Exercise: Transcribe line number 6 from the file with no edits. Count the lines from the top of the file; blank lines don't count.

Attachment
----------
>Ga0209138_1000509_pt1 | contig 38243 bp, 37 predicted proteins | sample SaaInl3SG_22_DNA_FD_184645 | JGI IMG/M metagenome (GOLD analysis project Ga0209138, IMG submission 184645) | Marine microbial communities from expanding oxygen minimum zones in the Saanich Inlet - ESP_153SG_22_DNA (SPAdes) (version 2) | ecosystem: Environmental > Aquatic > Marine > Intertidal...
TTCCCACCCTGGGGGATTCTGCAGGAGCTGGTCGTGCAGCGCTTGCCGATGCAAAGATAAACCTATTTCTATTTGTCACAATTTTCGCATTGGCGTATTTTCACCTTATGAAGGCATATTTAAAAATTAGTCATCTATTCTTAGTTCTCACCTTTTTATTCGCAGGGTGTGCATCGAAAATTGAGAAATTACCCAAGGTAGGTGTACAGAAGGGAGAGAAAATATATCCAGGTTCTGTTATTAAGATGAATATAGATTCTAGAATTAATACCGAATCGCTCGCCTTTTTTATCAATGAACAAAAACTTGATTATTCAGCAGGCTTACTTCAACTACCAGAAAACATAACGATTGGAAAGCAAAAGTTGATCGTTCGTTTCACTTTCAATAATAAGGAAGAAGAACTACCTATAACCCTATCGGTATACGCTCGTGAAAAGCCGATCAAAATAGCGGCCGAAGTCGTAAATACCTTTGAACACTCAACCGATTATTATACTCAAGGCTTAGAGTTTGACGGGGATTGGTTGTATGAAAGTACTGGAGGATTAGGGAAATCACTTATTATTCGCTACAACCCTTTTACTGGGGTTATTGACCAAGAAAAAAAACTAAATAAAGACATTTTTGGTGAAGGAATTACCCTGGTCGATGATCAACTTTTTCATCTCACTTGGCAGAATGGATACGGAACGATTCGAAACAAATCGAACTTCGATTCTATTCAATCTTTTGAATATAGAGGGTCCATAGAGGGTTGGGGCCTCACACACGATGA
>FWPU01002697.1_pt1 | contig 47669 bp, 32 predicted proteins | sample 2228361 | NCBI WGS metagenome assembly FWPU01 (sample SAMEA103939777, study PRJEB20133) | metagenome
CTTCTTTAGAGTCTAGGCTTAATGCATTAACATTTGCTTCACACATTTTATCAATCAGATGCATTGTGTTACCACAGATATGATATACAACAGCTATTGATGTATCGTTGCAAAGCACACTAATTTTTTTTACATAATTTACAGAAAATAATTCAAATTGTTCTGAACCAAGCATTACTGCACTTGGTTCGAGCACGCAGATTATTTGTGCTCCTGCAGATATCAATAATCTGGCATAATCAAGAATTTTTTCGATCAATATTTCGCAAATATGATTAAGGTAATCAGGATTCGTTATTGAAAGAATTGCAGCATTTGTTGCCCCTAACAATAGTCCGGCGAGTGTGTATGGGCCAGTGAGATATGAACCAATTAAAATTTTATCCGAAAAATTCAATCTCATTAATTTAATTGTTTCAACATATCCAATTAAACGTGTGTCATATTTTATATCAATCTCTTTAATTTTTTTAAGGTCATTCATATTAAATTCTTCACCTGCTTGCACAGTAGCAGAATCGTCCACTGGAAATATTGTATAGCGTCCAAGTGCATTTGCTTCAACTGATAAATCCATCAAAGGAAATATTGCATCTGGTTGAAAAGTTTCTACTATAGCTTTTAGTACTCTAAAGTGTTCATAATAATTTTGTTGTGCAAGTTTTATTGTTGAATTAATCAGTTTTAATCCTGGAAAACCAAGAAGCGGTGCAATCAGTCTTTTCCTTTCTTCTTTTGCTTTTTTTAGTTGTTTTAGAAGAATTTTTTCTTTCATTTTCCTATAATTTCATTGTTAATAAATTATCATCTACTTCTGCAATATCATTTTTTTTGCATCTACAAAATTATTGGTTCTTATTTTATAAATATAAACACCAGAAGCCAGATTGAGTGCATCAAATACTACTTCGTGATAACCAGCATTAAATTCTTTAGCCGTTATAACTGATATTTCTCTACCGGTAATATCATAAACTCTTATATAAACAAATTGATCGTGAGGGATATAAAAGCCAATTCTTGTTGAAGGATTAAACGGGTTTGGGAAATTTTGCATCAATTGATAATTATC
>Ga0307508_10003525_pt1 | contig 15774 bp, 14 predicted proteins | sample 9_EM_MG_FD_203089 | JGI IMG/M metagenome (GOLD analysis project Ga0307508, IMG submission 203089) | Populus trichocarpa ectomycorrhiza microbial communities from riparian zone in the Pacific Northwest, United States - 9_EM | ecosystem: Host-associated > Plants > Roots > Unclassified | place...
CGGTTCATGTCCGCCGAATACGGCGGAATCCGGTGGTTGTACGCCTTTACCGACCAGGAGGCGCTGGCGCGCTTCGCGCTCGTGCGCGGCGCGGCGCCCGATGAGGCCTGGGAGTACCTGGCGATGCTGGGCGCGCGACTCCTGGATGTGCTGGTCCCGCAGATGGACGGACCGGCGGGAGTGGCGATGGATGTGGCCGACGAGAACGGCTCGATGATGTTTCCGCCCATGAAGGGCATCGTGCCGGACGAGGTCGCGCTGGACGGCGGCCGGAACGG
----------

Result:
CGGTTCATGTCCGCCGAATACGGCGGAATCCGGTGGTTGTACGCCTTTACCGACCAGGAGGCGCTGGCGCGCTTCGCGCTCGTGCGCGGCGCGGCGCCCGATGAGGCCTGGGAGTACCTGGCGATGCTGGGCGCGCGACTCCTGGATGTGCTGGTCCCGCAGATGGACGGACCGGCGGGAGTGGCGATGGATGTGGCCGACGAGAACGGCTCGATGATGTTTCCGCCCATGAAGGGCATCGTGCCGGACGAGGTCGCGCTGGACGGCGGCCGGAACGG